Seeking to enrich the world with professional opera and musical presentations, Mobile Opera is launching its 65th season by staging Leonard Bernstein's popular operetta based on Voltaire's 1759 novella Candide, which features such jovial singables as "Glitter and Be Gay" and "Make Our Garden Grow."
The bar’s trademark dueling pianos serve as the epicenter of these nightly celebrations; patrons submit their favorite songs on slips of paper for the pianists and backing musicians to recreate. If the website’s playlist is any indication, the bands can handle popular songs from all genres and eras, from Bon Jovi’s “Livin’ on a Prayer” to Kanye West’s “All of the Lights.” The performances are spirited: colorful lights splash upon a stage where servers, guests, and chairs that have somehow developed mobility all dance along to the music. On Sunday nights at the Fort Walton Beach location, a comedy show cranks up the revelry at 9 p.m. after the dueling pianos stop for a rest.
Fueling the celebration is the bar’s indulgent selection of drinks. The menu includes military specials and revelers grab colorful straws to help drain 32-ounce booze buckets filled with fruit-flavored rum or other fruity libations. Honey-infused whiskey sweeten specialty cocktails, and local beers add depth to coolers stocked with Stella Artois and Dos Equis.
The Boathouse Oyster Bar has shucked local Apalachicola oysters and ladled specialty gumbo at their harbor-side restaurant for a quarter-century. With gulf winds gently blowing through the open-air dining area carrying breezy live tunes, customers can slurp raw oysters ($5.95 half-dozen, $7.95 dozen) or polish off prepared pearl-maker varieties including the Baked Action oysters, doused in butter and flavored with onions, bacon bits, and melted mozzarella ($13.95 dozen). In addition to rib-sticking bowls of gumbo ($7.95), The Boathouse Oyster Bar's chefs prepare savory fruits of the sea such as grilled or fried mahi-mahi ($15.95) and a one-pound-plus stack of Alaskan snow-crab legs, which can be placed on fingers to span large intervals on the piano ($18.95). Landlubbing appetites can be sated with juicy burgers ($8.95+) and sandwiches such as grilled chicken ($8.95) or Black Angus prime rib ($12.95).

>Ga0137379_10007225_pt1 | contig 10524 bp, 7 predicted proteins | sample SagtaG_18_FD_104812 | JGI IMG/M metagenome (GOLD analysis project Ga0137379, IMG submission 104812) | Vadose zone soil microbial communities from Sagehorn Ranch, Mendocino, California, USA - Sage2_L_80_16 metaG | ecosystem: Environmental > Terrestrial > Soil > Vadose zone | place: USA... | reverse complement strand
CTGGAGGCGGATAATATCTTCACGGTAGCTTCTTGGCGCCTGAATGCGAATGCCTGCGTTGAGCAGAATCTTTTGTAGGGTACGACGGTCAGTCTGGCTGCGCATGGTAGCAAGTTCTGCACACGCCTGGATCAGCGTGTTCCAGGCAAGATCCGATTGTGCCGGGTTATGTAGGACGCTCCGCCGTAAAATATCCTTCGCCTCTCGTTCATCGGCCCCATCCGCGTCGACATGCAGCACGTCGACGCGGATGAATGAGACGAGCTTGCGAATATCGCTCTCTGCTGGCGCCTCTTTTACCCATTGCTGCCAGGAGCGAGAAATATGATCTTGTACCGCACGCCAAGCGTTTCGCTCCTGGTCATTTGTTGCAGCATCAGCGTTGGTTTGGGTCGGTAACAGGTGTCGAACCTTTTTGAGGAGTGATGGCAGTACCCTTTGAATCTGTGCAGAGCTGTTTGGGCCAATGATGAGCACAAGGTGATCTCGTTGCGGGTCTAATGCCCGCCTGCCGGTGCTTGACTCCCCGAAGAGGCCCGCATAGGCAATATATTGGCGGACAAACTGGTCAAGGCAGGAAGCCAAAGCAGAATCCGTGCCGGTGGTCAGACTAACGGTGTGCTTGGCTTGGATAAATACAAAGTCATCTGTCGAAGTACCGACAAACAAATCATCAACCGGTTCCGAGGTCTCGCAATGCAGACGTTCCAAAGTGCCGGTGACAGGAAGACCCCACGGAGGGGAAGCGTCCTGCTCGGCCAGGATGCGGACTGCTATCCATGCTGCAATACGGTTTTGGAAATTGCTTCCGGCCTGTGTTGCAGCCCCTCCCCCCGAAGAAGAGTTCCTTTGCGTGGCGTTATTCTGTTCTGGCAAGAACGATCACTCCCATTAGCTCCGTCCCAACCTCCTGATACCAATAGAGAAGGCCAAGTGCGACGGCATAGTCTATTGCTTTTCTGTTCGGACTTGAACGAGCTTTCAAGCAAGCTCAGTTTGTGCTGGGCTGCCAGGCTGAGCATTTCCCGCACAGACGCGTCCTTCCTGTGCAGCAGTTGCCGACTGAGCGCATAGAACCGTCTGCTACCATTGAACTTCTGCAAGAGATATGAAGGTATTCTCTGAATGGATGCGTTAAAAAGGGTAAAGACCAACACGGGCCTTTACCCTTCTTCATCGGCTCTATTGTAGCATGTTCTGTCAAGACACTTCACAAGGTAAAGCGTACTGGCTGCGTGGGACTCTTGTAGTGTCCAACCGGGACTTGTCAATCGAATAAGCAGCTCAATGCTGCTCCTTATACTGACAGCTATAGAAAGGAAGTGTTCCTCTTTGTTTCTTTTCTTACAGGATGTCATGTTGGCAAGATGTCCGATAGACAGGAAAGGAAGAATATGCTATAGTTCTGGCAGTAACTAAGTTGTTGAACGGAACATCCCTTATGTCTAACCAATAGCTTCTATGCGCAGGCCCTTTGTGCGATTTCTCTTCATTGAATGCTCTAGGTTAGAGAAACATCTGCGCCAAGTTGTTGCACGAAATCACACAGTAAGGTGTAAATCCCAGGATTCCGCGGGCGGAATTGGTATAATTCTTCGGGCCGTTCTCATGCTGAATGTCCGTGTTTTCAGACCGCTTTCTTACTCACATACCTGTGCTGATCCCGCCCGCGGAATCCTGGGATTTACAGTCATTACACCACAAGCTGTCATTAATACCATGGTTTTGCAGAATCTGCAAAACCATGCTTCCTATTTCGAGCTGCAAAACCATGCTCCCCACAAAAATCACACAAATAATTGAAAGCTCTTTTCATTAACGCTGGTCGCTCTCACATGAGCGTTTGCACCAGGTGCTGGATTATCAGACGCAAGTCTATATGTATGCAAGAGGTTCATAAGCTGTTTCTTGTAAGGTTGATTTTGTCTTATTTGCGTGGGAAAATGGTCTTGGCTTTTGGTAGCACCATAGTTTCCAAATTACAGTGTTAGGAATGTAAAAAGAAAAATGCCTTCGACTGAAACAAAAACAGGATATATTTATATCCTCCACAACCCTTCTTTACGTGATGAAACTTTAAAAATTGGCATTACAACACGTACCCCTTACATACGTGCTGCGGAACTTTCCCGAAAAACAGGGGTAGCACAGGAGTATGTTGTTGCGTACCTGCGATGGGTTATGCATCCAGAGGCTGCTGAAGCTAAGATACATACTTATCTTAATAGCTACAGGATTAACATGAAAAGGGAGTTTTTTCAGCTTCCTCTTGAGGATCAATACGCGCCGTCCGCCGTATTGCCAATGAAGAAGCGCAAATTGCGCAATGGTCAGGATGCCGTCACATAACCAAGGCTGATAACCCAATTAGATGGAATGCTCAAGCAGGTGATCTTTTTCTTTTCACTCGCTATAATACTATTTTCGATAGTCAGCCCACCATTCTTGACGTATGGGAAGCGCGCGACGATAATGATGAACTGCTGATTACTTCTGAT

Dancing raises your heart rate, gets you in contact with other people, and imbues your body with grace. Because of these physical and social benefits, David Miner Ballroom recommends dance classes for everyone. Its swing, salsa, rumba, and Brazilian dance classes combine energetic rhythms with basic instruction to ensure every student knows their way around the dance floor. For special choreography, a wedding dance, or a lesson in leading lemmings away from nearby cliffs, private classes give students one-on-one time with an experienced instructor.
Top of the Hops Beer Festival Stretching along the northern Gulf Coast, The Wharf Marina serves as the picturesque venue for the Top of the Hops Beer Festival, a celebration of the craft-beer industry. Abita Brewing Company, a Louisiana outfit known for its large variety of seasonal and flagship brews, joins local sponsors, including Maggie's Bottle & Tail and Alabama Gulf Seafood, in hailing the beloved concoctions made of barley, wheat, and hop leaves known for their ability to inspire Elizabethan conversational skills. The festival introduces patrons to tastes of more than 150 craft brews and offers a variety of beer-related seminars.
About 50 miles northeast of Mobile, Atmore teems with small-town charms. Orange brick ramblers line Main Street, imbuing the thoroughfare with residential appeal. At the intersection of Main and Craig Streets, historical buildings mark the location of Atmore Heritage Park. The park bustles with alfresco entertainment year-round, hosting events such as seasonal concert series and southern-cooking celebrations. About 2 miles northeast of the park, locals at the Greater Escambia Council for the Arts deliver dramatic, comedic, and musical performances. In October, guests can aim their gazes at Simply Divided, or, throughout November and December, create thought-souvenirs during A Cab Fare to Remember. About 12 miles north of the hotel, Little River State Forest offers hiking, fishing, and swimming amid 2,100 acres of longleaf pine forests. Boats, pavilions, and cabins are available for daily or hourly rent. About 13 miles east of the hotel, a natural lazy river curls through the Magnolia Branch Wildlife Reserve, ushering tourists in inner tubes and salmon in water wings over the sparkling waters. Throughout the year, the forest resonates with the sounds of clip-clopping horses, trickling streams, and rustling pines.